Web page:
Andrew Trump is a senior principal in West Monroe’s Energy & Utilities Practice. He leads and supports practice development, business development, and client delivery in a wide range of electric and gas regulatory and strategy assessments and planning activities. Caleb Kao is a senior consultant in West Monroe’s Energy & Utilities practice. He has a background in energy and environmental policy and has advised utilities on grid modernization.
Each year, and across the U.S. power grid, unexpected, extended electricity power disruptions cause extensive physical harm and inconvenience to communities and individuals, and billions of dollars in direct and indirect economic losses, consequences of arguably inadequate levels of electrical system resiliency.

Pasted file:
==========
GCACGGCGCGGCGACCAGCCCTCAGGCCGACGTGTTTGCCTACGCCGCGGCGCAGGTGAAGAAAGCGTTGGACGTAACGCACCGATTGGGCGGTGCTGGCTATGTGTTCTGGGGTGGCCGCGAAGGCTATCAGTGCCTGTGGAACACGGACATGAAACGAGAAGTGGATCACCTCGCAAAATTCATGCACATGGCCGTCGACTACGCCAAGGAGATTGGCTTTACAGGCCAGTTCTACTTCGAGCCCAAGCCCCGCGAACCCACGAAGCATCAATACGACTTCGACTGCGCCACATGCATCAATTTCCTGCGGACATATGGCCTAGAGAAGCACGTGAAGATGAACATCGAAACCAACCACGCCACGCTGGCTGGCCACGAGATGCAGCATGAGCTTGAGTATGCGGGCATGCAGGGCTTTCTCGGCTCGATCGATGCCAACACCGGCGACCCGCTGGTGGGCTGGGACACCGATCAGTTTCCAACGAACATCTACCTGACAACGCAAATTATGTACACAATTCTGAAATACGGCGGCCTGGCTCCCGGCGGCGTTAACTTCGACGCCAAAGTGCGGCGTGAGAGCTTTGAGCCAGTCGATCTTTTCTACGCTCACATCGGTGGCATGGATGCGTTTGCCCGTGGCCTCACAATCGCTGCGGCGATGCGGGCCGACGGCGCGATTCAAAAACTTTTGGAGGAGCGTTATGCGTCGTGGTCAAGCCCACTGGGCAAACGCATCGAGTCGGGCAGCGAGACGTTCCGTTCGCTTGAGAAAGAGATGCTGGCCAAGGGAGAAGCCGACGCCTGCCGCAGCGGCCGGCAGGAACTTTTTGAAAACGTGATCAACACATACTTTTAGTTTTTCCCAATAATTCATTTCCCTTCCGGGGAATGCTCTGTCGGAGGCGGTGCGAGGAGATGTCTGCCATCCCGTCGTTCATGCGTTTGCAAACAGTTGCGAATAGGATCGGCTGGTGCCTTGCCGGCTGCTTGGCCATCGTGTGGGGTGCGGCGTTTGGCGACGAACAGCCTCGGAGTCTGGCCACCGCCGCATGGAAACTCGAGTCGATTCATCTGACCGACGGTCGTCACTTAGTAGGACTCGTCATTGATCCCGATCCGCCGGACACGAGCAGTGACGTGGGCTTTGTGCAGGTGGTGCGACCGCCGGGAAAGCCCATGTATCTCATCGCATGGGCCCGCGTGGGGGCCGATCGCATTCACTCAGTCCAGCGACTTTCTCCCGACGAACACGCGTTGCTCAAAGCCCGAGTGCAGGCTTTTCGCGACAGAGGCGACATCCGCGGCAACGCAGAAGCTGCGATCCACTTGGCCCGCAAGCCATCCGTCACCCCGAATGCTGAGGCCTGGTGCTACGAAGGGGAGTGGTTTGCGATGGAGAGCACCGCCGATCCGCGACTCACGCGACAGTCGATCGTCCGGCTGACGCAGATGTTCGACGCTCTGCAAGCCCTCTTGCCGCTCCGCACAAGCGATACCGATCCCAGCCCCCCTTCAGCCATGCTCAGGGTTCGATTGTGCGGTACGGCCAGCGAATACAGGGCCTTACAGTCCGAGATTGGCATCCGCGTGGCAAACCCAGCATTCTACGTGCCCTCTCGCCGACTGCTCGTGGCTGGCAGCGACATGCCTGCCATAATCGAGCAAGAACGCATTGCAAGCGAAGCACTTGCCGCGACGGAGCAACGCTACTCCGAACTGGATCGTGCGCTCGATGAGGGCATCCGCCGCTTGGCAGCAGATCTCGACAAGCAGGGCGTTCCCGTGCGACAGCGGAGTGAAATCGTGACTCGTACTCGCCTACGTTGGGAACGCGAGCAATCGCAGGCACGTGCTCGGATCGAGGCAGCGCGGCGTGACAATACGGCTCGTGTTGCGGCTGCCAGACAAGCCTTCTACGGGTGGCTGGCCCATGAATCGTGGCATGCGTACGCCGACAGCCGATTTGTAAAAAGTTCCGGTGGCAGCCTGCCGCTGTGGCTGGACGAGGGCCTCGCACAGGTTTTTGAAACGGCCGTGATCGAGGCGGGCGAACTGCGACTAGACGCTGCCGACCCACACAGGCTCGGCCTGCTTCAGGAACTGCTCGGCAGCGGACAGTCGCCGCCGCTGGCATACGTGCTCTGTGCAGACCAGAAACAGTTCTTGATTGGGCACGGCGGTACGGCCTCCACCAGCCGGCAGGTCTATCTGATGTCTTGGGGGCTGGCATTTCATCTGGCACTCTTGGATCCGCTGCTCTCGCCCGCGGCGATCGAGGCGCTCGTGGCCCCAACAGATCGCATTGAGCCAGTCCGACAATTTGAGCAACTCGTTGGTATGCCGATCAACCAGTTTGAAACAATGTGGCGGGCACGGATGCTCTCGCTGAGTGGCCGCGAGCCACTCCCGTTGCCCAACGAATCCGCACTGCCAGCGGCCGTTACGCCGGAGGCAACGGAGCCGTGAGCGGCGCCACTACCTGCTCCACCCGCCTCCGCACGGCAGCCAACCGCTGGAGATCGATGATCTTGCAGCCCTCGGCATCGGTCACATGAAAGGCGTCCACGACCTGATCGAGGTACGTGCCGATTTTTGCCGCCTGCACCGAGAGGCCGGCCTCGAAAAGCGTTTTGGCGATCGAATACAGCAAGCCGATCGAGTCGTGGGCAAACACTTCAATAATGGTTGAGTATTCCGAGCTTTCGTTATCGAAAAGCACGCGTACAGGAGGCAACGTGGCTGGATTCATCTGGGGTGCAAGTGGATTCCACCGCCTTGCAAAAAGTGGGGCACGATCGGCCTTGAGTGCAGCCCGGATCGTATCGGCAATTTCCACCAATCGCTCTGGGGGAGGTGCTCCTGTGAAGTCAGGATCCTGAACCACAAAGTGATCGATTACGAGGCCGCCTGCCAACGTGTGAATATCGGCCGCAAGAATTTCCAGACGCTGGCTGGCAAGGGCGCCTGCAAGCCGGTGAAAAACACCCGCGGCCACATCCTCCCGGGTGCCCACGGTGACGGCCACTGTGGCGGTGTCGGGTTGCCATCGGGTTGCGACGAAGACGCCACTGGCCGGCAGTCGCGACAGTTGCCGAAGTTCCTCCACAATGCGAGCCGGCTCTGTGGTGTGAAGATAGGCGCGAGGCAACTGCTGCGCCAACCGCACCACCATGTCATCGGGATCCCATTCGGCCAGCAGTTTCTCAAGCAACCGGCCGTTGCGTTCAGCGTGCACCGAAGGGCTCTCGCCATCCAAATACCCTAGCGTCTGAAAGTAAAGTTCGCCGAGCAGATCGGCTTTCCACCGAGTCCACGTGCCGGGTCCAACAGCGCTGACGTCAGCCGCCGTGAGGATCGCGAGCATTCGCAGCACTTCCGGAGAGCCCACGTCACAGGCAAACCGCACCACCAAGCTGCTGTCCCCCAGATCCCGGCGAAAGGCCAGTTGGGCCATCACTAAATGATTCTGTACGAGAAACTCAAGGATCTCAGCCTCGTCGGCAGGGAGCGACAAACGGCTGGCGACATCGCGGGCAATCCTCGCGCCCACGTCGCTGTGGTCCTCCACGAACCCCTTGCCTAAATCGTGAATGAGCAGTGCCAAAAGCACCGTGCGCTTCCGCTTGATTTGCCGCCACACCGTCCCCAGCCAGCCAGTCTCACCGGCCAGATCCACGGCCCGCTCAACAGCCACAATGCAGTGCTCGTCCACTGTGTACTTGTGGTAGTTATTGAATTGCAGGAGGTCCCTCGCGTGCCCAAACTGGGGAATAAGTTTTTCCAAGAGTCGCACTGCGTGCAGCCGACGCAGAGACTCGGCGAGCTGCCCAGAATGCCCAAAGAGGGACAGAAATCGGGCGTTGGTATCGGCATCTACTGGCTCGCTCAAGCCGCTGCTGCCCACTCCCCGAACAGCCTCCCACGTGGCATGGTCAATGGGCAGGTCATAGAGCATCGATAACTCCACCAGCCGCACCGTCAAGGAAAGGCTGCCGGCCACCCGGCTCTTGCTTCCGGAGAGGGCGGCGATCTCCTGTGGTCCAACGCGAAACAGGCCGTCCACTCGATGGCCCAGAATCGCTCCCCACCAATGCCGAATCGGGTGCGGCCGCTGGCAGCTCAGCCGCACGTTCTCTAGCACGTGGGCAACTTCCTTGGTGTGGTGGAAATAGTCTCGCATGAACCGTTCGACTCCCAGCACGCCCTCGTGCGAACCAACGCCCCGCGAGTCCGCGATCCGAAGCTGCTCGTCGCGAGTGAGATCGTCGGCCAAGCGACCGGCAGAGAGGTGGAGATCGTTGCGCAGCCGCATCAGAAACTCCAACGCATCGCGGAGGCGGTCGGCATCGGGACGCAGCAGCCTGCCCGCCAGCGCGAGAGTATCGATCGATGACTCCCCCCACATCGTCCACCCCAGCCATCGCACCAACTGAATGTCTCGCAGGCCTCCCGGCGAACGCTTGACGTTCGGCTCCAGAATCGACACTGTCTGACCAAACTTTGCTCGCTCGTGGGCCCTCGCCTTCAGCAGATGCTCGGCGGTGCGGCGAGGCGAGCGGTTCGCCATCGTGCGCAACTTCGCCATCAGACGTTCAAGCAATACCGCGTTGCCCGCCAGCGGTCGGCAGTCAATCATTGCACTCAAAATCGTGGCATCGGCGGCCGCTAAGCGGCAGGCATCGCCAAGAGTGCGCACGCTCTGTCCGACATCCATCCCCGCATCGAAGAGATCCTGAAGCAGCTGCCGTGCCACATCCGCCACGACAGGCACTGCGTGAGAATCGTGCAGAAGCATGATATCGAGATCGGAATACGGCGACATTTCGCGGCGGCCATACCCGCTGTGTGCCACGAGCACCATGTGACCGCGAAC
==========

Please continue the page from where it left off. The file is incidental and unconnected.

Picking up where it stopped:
From a distribution grid investment planning point of view, there is a yawning gap between our general awareness of the potential dangers posed by the next big storm (or other causes) and our ability to economically value its consequences. Because it's hard, and the tools we do have are imprecise, it might be getting conveniently pushed to the side. But is this prudent?
Improving resiliency certainly isn't just a matter for the distribution grid, (concerning as it does the bulk power system and the reality of impacts to generation and transmission assets). The resiliency valuation challenges are lurking within most grid plans if we look closely enough.
There's jointness: whereas most grid plans promote improvements in order to improve reliability, such as feeder hardening, more sophisticated fuses and reclosers, and advanced communications and software, these same improvements contain a fair measure of resiliency impacting improvements at the same time.